“Sexual Selection and Aesthetic Evolution” – IAS-Research Talk by Richard Prum

Richard Prum will give a talk entitled “Sexual Selection and Aesthetic Evolution“.

On Friday, the 22th of June 2012

Venue: B14 – Carlos Santamaria

Time: 11:00 – …

What follows are the abstracts of three of his recent papers, a combination of which Prof. Prum will present:


The Fisher-inspired, arbitrary intersexual selection models of Lande (1981) and Kirkpatrick (1982), including both stable and unstable equilibrium conditions, provide the appropriate null model for the evolution of traits and preferences by intersexual selection. Like the Hardy–Weinberg equilibrium, the Lande–Kirkpatrick (LK) mechanism arises as an intrinsic consequence of genetic variation in trait and preference in the absence of other evolutionary forces. The LK mechanism is equivalent to other intersexual selection mechanisms in the absence of additional selection on preference and with additional trait-viability and preference-viability correlations equal to zero. The LK null model predicts the evolution of arbitrary display traits that are neither honest nor dishonest, indicate nothing other than mating availability, and lack any meaning or design other than their potential to correspond to mating preferences. The current standard for demonstrating an arbitrary trait is impossible to meet because it requires proof of the null hypothesis. The LK null model makes distinct predictions about the evolvability of traits and preferences. Examples of recent intersexual selection research document the confirmationist pitfalls of lacking a null model. Incorporation of the LK null into intersexual selection will contribute to serious examination of the extent to which natural selection on preferences shapes signals.

2. Aesthetic Evolution by Mate Choice: Darwin’s Really Dangerous Idea

Darwin proposed an explicitly aesthetic theory of sexual selection in which he described mate preferences as a “taste for the beautiful,” an “aesthetic capacity,” etc. These statements were not merely colorful Victorian mannerisms, but explicit expressions of Darwin’s hypothesis that mate preferences can evolve for arbitrarily attractive traits that do not provide any additional benefits to mate choice. In his critique of Darwin, A. R. Wallace proposed an entirely modern mechanism of mate preference evolution through the correlation of display traits with male vigor or viability, but he called this mechanism natural selection. Wallace’s honest advertisement proposal was stridently anti-Darwinian and anti-aesthetic. Most modern sexual selection research relies on essentially Neo-Wallacean theory renamed as sexual selection. Here, aesthetic evolution is defined as coevolution between a signal and its evaluation. A contemporary, aesthetic, and genuinely Darwinian theory of sexual selection requires full incorporation of the Lande-Kirkpatrick null model– which assumes genetic variation in trait and preference without natural selection on preferences– but likewise 1 includes the possibility of good genes, and direct benefits mechanisms.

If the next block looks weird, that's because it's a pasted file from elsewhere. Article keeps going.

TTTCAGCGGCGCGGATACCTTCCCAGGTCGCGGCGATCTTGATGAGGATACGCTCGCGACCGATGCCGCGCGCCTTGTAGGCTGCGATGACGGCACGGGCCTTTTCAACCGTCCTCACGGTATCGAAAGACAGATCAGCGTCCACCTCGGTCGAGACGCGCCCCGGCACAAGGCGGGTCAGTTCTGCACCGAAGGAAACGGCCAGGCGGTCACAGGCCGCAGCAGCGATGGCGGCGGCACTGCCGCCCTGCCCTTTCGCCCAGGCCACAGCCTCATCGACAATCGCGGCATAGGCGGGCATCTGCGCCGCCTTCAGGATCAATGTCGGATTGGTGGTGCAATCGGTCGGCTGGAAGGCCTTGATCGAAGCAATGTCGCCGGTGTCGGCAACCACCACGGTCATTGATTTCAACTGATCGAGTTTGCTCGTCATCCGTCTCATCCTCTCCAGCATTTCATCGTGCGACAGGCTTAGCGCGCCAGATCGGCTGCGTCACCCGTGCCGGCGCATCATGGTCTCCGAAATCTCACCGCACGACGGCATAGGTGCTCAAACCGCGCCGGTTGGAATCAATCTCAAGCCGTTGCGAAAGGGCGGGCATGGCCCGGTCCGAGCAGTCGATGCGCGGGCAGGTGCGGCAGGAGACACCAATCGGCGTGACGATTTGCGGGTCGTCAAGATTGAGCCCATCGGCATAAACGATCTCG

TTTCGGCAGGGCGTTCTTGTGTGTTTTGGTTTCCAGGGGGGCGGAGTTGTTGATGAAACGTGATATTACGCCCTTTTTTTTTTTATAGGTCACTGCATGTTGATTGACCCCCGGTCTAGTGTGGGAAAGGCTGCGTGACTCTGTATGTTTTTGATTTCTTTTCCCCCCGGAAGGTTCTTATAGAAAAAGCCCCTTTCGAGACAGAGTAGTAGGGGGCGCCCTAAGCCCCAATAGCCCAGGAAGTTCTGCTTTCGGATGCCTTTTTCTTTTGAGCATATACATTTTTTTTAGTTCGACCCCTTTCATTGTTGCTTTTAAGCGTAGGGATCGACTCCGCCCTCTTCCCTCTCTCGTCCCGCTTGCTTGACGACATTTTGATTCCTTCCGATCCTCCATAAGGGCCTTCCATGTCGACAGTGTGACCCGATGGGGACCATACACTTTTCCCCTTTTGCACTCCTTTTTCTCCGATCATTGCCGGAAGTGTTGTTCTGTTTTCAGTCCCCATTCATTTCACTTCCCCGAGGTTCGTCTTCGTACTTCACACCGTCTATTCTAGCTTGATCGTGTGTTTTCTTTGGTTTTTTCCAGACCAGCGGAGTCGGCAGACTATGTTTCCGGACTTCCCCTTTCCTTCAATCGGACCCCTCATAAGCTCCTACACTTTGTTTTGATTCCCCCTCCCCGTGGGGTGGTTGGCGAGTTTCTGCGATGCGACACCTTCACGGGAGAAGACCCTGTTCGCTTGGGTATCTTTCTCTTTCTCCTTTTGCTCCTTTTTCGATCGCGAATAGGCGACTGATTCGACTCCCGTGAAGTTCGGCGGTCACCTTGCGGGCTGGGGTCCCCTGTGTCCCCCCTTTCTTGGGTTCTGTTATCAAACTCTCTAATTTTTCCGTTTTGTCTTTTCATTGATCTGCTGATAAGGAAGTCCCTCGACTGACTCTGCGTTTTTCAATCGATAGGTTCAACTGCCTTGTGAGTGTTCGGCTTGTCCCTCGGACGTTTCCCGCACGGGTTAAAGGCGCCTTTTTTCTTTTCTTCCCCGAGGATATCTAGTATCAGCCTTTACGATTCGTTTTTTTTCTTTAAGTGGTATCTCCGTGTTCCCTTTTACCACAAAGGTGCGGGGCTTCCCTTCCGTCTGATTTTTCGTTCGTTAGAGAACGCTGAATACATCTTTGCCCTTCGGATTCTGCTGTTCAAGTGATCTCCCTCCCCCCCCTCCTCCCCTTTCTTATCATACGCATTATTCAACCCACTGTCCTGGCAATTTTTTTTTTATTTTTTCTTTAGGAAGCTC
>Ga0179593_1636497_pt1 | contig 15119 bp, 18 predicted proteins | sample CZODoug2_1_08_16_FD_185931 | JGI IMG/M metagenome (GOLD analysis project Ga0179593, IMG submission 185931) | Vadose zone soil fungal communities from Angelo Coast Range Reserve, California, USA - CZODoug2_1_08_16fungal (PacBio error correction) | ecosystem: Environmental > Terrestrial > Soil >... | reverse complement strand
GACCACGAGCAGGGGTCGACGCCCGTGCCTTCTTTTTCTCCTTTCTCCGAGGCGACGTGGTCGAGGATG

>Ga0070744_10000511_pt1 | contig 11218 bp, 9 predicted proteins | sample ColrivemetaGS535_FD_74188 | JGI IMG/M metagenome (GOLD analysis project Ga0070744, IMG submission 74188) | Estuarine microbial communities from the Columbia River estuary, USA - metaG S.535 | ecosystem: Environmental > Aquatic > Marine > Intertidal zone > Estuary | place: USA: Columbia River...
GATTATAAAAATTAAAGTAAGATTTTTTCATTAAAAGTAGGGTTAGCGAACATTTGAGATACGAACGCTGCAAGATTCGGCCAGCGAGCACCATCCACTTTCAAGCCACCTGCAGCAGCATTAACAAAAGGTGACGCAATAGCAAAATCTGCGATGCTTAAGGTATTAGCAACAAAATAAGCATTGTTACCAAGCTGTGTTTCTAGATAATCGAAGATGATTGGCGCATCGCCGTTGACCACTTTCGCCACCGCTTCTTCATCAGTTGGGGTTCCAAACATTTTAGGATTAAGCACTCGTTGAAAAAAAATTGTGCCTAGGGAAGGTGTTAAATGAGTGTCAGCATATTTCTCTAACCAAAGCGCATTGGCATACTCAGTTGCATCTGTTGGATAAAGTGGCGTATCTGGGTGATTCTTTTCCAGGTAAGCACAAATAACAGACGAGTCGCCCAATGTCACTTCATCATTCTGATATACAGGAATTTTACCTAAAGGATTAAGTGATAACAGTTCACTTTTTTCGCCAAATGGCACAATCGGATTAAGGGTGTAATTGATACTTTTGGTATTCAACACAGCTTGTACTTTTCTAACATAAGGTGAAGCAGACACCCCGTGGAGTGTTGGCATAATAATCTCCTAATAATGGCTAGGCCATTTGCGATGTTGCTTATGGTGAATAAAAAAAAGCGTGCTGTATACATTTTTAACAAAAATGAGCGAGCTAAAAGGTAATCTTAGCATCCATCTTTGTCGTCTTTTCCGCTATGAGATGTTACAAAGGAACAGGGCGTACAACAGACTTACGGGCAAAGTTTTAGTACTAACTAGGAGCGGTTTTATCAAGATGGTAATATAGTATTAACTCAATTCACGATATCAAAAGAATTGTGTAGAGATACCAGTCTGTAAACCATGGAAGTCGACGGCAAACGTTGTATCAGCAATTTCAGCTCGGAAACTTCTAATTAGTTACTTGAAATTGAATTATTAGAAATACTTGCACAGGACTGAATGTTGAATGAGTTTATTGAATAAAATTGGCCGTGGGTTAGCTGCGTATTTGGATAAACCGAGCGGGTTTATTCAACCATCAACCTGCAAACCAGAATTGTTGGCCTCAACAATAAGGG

3. Coevolutionary Aesthetics in Human and Biotic Artworlds

In this essay, I present the core proposal of a coevolutionary theory of aesthetics. I propose that art consists of a form of communication that coevolves with its own evaluation. Anthropocentric perspectives have prevented the recognition of the ontological complexity of natural beauty. Many biotic advertisements, such as bird song and flowers, evolve through the independent aesthetic agency of non-human animals. Coevolutionary theory from evolutionary biology, particularly sexual selection by mate choice, provides insights into aesthetic change in the human arts. Art consists of a form of communication that coevolves with its own evaluation. Thus, art and art history are population phenomena. Danto referred to an aesthetic population as an Artworld. Current concepts of art cannot exclusively circumscribe the human arts from many forms of non-human biotic communication. Without assuming an arbitrarily anthropocentric perspective, any concept of the arts will need to engaged with biodiversity, and likely recognize many instances of non-human, biotic art. Coevolutionary aesthetic theory can provide a heuristic account of aesthetic change and art history in both human and biotic art, including the coevolutionary origin of aesthetic properties and aesthetic value within artworlds.